Encyclopedia o f Chicago
Entries : Suffrage


Election Returns, 1830
Full suffrage became a political issue for Chicago in the 1860s. On the eve of the Civil War, Illinois was one of seven Midwestern states that denied the vote to African American residents. After the Fifteenth Amendment enfranchised African Americans in Illinois in 1870, black Chicagoans moved slowly into politics and political officeholding. Chicagoan John Jones, who had led the fight to remove all state and local restrictions on African Americans, was elected to the Cook County Board of Commissioners in 1871, the first black man to hold elective office in the state, and John W. E. Thomas of Chicago was elected to the state legislature in 1876.

Scrapbook on Women's Suffrage, 1875
Chicago women did not win complete suffrage until 1920. The first women's organization to raise the suffrage issue directly was the Chicago Sorosis Club, founded by Mary Livermore, Myra Bradwell, and Kate Doggett in 1868. Almost upon its founding, the Sorosis confronted the issue of whether to concentrate on securing women's rights alone, or to promote a universal suffrage that included black suffrage and rejected any property or education requirements for voting. The dilemma split the Sorosis, as it did the national suffrage movement, and any united effort for suffrage disappeared in February 1869 when both sides held woman suffrage conventions and each group formed its own association.

Woman Suffrage Sample Ballot, 1912
A group of middle-class and professional women revived organized suffrage activity in the mid-1880s when they founded the Cook County Suffrage Association. Then, when the rift in the national suffrage movement over whether to seek national or state-by-state suffrage healed in the 1890s, the Chicago-area movement gained significant momentum. In 1894, the Chicago Woman's Club organized the Chicago Political Equality League to work for suffrage and named Celia Parker Woolley as president of this new group. In 1901, Catharine Waugh McCulloch, who had attended the 1896 Democratic Party national convention as a member of the National Woman Suffrage Association, led a small movement to secure women taxpayers' right to elect township officials who assessed and collected taxes. Suffragist women thereafter expanded their focus to securing municipal suffrage for all women as the means to protect their homes and families in the city. They seized upon Chicago's attempt to write a new municipal charter in 1906 to demand that any new charter legislation include municipal suffrage for all women. When the proposed charter failed to include municipal suffrage, around a hundred women's organizations, including working-class and immigrant women, waged a successful campaign to urge male voters to defeat the charter when it was put before Chicago voters in late 1907. In 1910, many of the most active suffragists organized their own Suffragist Party.

Although white, middle-class Chicago and Cook County women organized the early woman suffrage campaign, from 1907 the movement crossed class, race, and ethnic boundaries. Restaurant worker Elizabeth Maloney led the Self-Supporting Women's Equal Suffrage Association. Glove-worker Agnes Nestor journeyed to Springfield in 1909 to lobby for suffrage, along with the leader of the Jewish Chicago Woman's Aid, Flora Witkowsky. Women's clubs of the city's settlement houses distributed suffrage leaflets and sold buttons declaring “Votes for Women” on one side and “Women's Trade Union League” on the other side. When the Socialist Party held its national convention in Chicago in 1908, Chicagoan Corinne Brown led socialist women in organizing a separate meeting to establish women's organizations to pursue suffrage. In 1913, Ida B. Wells-Barnett organized the Alpha Suffrage Club of African American women. Chicagoan Mary Fitzbutler Waring was a leading African American campaigner for woman suffrage, while Chicagoan Mary C. Bryon was named one of the few African American organizers in the National American Woman Suffrage Association. Thousands of working women joined the Wage Earners' Suffrage League organized by Emma Steghagen.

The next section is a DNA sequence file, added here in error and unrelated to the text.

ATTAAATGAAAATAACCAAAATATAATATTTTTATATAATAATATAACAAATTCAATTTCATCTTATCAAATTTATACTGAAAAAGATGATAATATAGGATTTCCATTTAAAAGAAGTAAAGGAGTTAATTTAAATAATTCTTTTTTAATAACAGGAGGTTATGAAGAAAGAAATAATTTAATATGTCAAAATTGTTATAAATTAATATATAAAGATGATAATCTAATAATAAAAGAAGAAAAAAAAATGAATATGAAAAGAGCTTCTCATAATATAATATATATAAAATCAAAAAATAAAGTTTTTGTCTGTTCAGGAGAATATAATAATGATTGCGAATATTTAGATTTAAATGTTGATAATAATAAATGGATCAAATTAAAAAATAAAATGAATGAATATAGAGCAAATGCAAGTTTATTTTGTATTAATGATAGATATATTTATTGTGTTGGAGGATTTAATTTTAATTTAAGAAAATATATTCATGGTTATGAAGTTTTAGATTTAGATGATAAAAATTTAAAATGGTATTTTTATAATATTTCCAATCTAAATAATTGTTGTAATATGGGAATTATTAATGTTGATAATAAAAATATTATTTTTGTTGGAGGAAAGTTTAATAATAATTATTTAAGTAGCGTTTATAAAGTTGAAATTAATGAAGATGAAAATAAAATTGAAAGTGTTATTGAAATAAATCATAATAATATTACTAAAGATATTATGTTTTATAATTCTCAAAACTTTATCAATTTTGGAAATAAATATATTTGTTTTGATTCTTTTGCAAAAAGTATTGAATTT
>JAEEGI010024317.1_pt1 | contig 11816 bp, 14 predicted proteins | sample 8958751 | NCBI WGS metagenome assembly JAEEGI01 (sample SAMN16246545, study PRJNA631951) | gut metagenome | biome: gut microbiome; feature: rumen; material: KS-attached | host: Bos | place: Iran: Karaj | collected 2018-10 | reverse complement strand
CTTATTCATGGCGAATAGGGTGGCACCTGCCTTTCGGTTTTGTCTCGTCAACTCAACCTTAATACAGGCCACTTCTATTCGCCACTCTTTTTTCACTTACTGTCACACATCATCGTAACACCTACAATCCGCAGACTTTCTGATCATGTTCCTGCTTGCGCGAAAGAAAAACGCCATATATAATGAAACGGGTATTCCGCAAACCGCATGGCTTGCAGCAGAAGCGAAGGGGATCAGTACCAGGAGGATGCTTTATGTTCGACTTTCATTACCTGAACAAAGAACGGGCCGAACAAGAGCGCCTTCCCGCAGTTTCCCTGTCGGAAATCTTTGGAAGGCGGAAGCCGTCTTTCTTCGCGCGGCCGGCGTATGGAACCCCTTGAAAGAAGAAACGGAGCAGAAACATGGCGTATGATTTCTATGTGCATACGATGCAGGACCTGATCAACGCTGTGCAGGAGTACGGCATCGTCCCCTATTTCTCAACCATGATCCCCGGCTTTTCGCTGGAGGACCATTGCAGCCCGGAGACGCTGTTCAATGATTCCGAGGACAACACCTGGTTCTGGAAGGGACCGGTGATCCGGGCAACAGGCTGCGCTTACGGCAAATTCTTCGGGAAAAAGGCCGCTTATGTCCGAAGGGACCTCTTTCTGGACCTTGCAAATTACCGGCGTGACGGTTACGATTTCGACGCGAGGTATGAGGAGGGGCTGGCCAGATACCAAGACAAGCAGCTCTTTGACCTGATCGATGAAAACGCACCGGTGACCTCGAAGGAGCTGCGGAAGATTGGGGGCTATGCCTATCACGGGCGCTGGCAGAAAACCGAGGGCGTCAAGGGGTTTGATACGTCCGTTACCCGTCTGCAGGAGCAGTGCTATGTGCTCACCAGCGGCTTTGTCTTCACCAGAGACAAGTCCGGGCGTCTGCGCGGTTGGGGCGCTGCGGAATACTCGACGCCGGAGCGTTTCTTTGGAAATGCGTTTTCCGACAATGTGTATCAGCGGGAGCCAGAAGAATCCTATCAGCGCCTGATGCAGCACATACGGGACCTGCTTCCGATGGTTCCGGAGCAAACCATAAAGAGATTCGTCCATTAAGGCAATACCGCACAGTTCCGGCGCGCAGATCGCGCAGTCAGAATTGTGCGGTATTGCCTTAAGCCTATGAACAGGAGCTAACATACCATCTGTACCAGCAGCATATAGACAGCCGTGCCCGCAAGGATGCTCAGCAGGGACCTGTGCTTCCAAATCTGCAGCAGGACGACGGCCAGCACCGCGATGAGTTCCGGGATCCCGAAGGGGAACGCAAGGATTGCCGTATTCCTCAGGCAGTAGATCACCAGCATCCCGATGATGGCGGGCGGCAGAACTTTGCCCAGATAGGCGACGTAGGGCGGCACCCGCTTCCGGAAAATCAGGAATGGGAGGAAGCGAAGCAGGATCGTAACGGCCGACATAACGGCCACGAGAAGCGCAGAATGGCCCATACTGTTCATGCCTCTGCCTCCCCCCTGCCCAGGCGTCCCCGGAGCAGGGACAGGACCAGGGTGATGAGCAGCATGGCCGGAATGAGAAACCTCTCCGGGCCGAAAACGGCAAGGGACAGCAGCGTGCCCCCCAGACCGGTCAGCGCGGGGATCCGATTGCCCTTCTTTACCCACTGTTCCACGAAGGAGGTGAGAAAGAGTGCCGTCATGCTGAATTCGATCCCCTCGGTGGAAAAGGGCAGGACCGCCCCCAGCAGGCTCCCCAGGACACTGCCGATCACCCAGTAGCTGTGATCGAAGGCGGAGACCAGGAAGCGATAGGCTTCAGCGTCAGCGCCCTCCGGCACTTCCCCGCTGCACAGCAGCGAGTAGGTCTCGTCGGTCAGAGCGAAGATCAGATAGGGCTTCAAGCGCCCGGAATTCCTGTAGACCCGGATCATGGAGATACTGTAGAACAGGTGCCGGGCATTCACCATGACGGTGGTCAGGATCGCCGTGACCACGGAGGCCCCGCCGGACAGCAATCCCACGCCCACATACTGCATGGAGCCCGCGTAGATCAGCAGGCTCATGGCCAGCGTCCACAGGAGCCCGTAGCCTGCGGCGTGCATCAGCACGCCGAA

The first major suffrage victory came in 1913 when the Illinois legislature gave all women of the state suffrage for local and national elections. Because a woman's citizenship was still tied to her husband's citizenship by a national law of 1907, many women still could not vote. Nevertheless, more than 150,000 Chicago women registered to vote in the spring of 1914. Many Chicago-area women remained unwilling to settle for anything short of full political equality, so the campaign continued. When full suffrage came with the national amendment in 1920, Chicago played its final role in the woman suffrage movement, hosting the meeting disbanding the National American Woman Suffrage Association and replacing it with the League of Women Voters.

Buechler, Steven. The Transformation of the Woman Suffrage Movement: The Case of Illinois, 1850–1920. 1986.
Flanagan, Maureen A. “The Predicament of New Rights: Suffrage and Women's Political Power from a Local Perspective.” Social Politics: International Studies in Gender, State, and Society (Fall 1995): 305–330.
Hendricks, Wanda. “Ida B. Wells-Barnett and the Alpha Suffrage Club.” In One Woman, One Vote: Rediscovering the Woman Suffrage Movement, ed. Marjorie Spruill Wheeler, 1995, 263–276.